There have also been movements to replace the Star Spangled Banner as the National Anthem with the Woody Guthrie folk song "This Land Is Your Land" (1940).  Guthrie's ditty was written in reaction to his repulsion to hearing Kate Smith sing  Irving Berlin's "God Bless America" (1918) on the radio, as he thought that the lyrics were unrealistic and complacent. Guthrie tinkered with the tune to occasionally include overtly political verses which showed communist sympathies. It may be a fun song to sing around a campfire but does it really depict universal American values?

Pit Bull singing Nuestro Himno (2006)
In 2006, there was a push by a bunch of Latino pop stars like Pit Bull and  to make "Nuestro Himno" a de-facto hip-hop Hispanic National Anthem. Clearly, a Spanish version of a National Anthem takes away from the unity of one song brings a nation. This was foisted on the public in the midst of the 2006 push for Comprehensive Immigration Reform.  What a way to Balkanize the country!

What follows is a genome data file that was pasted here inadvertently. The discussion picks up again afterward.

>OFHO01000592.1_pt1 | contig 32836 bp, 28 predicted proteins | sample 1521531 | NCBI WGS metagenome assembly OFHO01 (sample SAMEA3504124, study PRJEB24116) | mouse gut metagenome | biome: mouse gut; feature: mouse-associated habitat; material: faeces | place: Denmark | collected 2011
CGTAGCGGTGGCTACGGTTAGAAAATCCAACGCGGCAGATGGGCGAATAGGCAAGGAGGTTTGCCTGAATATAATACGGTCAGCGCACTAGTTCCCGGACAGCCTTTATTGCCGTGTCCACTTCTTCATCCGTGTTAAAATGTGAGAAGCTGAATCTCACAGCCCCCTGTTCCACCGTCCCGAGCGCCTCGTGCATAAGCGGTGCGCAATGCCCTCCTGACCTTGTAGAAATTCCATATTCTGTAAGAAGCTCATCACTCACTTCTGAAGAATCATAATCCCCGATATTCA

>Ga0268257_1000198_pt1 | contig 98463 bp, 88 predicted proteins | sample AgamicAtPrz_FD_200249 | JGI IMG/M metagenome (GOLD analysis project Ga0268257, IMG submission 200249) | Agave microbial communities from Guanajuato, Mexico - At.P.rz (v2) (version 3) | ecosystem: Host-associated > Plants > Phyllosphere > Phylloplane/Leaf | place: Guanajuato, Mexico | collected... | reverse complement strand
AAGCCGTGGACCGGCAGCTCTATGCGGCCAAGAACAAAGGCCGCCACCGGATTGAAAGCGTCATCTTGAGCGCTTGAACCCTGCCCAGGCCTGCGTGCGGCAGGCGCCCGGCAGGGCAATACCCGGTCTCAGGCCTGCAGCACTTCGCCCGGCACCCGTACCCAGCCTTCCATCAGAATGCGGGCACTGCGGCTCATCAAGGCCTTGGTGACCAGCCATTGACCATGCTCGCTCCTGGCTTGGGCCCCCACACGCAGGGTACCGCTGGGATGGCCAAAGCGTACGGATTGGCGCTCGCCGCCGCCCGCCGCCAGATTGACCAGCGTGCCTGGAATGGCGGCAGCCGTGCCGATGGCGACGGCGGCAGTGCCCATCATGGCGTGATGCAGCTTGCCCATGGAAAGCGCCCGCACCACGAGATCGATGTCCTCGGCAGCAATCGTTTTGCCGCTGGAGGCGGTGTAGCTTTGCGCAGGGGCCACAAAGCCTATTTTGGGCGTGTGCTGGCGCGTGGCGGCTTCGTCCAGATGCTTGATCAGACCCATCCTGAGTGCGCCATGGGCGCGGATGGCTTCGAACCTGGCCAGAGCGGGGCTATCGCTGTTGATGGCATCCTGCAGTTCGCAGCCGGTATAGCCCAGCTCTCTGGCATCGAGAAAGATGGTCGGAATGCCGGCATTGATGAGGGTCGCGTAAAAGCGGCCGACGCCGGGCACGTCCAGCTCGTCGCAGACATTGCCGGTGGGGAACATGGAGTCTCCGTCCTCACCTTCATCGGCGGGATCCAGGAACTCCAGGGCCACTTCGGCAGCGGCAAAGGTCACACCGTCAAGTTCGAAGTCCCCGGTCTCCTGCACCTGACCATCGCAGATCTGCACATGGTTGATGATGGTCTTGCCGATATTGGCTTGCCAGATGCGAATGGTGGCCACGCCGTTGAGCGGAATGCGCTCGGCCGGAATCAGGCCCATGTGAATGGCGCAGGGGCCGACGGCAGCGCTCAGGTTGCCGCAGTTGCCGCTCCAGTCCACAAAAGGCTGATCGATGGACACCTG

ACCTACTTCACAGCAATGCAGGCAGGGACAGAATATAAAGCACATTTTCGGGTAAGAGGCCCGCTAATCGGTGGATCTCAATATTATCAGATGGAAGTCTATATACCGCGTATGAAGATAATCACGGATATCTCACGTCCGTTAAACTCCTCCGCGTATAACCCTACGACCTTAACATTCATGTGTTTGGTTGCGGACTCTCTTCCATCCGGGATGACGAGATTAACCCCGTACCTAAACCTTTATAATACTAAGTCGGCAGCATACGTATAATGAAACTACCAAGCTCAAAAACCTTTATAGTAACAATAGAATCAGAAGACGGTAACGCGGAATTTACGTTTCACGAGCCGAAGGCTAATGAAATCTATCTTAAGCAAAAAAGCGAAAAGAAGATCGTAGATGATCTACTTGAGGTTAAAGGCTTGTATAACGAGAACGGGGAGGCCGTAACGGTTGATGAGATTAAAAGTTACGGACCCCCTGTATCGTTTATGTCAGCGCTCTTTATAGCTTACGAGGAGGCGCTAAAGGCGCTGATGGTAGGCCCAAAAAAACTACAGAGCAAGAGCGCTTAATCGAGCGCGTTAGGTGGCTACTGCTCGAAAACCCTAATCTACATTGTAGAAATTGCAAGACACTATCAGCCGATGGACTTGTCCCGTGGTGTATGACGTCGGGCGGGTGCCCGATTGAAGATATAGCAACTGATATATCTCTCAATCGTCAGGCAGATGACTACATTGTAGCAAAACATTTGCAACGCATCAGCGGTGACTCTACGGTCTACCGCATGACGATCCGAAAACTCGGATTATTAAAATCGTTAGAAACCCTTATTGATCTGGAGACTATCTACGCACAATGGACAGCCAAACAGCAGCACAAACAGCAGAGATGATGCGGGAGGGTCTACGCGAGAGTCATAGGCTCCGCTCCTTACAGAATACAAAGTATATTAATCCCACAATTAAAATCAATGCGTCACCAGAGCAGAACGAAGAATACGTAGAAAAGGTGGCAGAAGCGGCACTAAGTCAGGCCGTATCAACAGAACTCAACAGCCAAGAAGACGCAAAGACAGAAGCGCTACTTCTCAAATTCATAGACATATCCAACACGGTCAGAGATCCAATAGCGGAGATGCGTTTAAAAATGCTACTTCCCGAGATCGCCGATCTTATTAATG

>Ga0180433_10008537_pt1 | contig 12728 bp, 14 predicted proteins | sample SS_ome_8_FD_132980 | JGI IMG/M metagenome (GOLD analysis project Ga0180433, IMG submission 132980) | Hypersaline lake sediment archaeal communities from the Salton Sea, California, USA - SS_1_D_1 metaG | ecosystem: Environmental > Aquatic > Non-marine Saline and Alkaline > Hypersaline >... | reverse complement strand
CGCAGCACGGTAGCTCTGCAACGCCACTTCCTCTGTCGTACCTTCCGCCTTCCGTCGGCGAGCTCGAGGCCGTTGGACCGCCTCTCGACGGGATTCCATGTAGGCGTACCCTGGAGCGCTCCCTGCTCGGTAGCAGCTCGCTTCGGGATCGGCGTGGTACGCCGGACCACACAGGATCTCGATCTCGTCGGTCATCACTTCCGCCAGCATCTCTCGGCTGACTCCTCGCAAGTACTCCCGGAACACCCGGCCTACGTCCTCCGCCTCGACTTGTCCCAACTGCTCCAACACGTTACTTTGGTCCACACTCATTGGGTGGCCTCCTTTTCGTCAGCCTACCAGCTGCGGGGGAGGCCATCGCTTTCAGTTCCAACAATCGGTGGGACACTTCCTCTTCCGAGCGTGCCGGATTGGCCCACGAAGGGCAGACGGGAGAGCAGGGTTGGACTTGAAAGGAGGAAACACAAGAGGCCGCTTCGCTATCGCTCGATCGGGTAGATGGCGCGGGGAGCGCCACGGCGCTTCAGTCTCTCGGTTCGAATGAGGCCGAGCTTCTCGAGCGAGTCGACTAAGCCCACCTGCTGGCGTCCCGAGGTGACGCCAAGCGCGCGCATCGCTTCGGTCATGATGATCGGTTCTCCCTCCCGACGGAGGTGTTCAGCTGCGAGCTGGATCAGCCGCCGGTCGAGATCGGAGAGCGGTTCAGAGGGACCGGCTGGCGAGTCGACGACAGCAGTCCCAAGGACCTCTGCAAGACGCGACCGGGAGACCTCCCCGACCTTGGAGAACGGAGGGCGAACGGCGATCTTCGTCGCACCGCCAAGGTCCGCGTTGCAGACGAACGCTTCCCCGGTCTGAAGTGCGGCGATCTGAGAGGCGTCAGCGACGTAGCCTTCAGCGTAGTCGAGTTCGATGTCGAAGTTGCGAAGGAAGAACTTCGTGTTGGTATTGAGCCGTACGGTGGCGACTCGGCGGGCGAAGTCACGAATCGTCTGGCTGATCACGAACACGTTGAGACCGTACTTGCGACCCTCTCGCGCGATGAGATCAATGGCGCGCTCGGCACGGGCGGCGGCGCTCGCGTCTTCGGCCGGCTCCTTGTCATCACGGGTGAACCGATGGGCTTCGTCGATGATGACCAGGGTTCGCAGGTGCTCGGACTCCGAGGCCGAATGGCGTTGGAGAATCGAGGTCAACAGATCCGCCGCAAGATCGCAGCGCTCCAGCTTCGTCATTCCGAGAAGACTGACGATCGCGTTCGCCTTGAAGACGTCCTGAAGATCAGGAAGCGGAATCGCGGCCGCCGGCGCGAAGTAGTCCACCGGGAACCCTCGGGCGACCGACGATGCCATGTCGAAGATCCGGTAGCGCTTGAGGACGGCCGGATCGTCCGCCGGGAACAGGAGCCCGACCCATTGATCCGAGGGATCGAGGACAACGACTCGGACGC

But there is also the trickiness of translation.  The first stanza of "Nuestro Himno" was fairly accurately rendered, although references to bombs and rockets were referred to as "fierce combat" so as not to sound too militaristic.  However, the second stanza seems to totally rewrite Key's lyrics, expressing "we are equal, we are brothers."  An alternate version of "Nuestro Himno" including rapping in English exhorting: "Let's not start a war With all these hard workers They can't help where they were born."  Did they channel Woody Guthrie with some Latino flair? Fortunately, Nuestro Himno got mixed reviews and seems to have faded into the sunset. 

Miley Cyrus at 2015 VMA